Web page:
Relationships between Maternal Health Care and Post-Partum Modern Contraceptive Use in Kenya and Zambia

Mai Do, Tulane University
David Hotchkiss, Tulane University

This study examines associations between the use of antenatal (ANC) and post-natal care (PNC) and post-partum modern contraceptives. Data come from the most recent Demographic and Health Surveys (DHS) in Kenya (2008-09) and Zambia (2007). Study samples include women who were currently in union and had a live birth within five years before the survey (3,667 in Kenya and 3,587 in Zambia). Tests of exogeneity confirmed that the intensity of ANC and PNC service use and post-partum modern contraceptive practice were not influenced by common unobserved factors. Cox proportional hazard models showed significant associations between the service intensity of ANC and PNC combined, as well as ANC only, and post-partum modern contraceptive use in both countries. No significant associations were observed between PNC service intensity and post-partum FP practice. The study highlights a window of opportunity to promote the use of modern contraceptives after childbirth through ANC service delivery.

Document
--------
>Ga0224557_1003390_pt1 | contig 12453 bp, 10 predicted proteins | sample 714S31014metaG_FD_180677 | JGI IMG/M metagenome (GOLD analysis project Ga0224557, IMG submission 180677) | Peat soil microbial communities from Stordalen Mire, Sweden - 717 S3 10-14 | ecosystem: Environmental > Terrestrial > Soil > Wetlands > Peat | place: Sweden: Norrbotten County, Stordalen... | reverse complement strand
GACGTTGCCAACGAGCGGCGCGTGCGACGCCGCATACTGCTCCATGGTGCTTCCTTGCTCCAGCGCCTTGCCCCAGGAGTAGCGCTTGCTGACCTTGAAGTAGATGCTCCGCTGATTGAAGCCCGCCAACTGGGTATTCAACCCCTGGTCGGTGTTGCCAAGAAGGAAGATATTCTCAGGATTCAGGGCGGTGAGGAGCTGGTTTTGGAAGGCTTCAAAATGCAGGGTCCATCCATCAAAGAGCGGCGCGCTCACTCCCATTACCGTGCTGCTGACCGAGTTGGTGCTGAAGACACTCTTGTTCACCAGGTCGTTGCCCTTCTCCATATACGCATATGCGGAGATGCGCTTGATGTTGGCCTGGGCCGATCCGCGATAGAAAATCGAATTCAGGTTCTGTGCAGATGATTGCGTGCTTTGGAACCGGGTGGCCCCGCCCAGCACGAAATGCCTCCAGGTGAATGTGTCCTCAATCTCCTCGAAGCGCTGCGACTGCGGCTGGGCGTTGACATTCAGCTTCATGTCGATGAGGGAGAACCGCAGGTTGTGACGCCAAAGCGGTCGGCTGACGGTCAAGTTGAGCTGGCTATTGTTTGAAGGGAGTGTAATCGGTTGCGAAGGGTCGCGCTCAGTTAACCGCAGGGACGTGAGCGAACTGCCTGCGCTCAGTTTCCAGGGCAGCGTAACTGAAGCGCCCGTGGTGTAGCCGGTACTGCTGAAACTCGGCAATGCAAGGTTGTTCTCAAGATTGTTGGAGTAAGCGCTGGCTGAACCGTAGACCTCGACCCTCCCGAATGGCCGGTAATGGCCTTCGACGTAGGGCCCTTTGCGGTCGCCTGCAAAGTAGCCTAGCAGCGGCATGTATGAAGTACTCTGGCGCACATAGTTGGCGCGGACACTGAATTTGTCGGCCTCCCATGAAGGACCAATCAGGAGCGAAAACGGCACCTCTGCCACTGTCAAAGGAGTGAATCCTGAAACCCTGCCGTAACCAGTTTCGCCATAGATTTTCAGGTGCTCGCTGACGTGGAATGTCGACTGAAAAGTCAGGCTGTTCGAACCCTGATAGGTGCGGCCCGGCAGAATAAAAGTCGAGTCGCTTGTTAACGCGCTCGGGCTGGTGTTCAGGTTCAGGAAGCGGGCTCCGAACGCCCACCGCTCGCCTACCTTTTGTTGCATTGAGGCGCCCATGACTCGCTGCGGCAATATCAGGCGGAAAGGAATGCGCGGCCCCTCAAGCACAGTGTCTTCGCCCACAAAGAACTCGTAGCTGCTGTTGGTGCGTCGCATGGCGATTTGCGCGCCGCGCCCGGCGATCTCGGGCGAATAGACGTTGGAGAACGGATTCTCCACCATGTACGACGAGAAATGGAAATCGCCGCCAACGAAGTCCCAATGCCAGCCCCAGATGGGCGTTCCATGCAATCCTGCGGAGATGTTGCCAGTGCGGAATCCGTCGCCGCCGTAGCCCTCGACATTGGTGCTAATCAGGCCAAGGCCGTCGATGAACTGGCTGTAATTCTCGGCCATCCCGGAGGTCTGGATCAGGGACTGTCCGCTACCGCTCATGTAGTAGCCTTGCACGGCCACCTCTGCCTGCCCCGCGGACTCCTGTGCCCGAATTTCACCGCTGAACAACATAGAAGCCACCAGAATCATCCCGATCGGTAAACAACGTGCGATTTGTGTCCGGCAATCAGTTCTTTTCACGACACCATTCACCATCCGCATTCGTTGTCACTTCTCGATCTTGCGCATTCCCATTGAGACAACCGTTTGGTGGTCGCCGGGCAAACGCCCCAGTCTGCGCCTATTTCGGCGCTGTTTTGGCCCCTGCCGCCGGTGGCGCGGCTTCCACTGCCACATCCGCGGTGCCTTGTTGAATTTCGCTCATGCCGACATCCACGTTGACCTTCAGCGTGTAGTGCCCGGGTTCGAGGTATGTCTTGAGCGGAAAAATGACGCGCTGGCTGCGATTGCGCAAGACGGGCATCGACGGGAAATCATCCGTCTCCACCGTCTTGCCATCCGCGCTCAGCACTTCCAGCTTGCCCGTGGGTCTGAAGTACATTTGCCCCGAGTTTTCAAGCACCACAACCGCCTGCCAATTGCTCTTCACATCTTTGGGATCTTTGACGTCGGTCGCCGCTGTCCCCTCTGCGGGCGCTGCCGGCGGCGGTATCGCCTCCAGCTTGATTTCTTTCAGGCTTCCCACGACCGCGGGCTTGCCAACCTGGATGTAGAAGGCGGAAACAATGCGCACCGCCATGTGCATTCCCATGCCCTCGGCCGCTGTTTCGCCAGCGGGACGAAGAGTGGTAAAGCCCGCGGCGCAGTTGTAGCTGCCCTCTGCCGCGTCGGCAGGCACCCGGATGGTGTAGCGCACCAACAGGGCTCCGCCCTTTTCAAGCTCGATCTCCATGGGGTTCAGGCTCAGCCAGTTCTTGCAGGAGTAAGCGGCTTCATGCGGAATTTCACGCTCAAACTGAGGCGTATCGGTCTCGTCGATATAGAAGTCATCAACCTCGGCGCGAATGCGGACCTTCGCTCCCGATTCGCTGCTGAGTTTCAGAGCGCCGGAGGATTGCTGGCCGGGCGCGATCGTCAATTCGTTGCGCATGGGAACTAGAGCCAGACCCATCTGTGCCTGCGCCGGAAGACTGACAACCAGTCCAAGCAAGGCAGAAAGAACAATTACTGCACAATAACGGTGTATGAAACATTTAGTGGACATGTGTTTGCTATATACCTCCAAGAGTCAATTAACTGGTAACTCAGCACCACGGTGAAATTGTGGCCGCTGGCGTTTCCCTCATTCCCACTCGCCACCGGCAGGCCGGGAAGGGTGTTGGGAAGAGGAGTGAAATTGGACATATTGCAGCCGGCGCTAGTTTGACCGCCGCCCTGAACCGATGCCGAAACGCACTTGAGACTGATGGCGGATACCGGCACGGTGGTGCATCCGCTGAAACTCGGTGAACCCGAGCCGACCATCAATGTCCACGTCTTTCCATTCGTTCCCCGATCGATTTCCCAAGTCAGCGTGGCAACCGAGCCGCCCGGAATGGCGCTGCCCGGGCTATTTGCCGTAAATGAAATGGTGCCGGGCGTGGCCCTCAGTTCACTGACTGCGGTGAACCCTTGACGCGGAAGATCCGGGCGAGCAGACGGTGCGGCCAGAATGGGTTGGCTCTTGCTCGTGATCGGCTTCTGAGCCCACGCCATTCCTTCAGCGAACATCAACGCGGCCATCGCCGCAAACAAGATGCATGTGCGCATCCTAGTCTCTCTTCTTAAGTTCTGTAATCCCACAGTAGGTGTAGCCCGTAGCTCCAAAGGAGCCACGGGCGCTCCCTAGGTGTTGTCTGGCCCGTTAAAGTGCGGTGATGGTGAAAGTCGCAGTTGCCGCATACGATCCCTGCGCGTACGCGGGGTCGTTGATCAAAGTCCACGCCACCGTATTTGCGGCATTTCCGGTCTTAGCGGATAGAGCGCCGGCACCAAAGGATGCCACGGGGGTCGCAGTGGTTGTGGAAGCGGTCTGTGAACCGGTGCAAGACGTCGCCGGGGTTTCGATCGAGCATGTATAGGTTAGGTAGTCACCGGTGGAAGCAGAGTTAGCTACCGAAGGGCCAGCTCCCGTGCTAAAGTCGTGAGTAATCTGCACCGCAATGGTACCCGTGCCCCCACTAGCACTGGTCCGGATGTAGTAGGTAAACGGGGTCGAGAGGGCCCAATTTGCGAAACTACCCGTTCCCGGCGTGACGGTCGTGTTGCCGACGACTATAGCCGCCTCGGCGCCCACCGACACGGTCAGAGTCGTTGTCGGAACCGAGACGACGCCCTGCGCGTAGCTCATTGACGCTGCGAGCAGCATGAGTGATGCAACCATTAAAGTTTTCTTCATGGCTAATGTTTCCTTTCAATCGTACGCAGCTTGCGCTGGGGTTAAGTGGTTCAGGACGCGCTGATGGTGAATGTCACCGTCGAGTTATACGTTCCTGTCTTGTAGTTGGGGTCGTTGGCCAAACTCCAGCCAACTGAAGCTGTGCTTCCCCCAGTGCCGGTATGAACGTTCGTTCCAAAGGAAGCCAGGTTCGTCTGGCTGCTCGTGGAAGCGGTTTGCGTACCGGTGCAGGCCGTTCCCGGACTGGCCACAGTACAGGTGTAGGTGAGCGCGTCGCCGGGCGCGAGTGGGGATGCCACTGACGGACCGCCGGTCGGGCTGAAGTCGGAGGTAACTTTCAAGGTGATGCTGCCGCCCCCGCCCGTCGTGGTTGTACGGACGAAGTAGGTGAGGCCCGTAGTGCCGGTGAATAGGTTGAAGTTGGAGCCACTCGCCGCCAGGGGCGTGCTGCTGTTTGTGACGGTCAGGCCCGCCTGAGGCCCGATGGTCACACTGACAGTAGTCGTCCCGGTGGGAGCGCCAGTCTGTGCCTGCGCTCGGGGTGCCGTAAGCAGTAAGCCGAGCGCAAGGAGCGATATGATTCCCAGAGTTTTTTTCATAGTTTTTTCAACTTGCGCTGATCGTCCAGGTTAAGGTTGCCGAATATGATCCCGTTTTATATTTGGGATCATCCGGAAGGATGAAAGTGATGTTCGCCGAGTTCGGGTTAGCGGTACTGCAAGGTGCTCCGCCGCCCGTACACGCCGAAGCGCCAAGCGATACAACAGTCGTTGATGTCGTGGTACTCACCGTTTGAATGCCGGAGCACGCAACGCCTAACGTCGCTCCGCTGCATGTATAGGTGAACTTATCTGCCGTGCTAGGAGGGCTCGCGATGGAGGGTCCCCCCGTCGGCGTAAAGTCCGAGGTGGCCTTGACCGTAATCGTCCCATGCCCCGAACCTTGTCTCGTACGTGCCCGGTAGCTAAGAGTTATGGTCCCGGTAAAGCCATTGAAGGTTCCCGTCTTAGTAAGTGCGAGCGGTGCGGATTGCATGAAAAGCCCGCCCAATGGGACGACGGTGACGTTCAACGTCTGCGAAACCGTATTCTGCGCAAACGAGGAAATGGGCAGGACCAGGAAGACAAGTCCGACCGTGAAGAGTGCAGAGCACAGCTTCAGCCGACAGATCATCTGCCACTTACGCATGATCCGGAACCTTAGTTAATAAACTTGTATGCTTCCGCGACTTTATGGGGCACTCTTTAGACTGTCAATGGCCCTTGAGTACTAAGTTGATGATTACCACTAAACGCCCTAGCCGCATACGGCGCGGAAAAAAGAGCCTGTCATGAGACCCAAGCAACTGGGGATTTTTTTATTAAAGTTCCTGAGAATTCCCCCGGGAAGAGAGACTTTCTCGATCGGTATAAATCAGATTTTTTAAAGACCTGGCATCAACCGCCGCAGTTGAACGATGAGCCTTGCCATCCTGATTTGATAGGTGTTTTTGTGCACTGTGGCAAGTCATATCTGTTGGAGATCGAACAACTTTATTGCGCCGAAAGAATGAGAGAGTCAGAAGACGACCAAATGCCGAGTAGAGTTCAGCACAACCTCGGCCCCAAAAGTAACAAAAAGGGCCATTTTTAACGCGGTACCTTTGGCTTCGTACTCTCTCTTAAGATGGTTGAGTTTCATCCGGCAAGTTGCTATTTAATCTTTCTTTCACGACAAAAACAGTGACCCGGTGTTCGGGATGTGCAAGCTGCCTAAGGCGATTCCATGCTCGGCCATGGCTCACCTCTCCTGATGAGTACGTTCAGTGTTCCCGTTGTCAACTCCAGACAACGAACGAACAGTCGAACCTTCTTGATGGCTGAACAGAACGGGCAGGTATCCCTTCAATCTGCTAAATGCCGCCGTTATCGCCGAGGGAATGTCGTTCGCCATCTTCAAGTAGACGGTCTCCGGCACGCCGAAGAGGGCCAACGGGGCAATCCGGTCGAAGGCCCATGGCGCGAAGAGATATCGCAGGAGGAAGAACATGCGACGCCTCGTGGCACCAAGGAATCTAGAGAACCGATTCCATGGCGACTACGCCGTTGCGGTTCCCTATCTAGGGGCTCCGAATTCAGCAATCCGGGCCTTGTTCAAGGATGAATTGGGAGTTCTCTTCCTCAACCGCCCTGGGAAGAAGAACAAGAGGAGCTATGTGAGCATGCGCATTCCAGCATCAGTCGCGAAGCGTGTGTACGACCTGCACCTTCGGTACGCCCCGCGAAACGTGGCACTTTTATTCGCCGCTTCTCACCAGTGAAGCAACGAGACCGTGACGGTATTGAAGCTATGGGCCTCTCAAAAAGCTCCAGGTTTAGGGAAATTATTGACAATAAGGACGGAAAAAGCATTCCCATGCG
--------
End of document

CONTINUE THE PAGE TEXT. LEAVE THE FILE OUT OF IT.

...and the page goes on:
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Presented in Session 168: Findings from Contraceptive History Calendars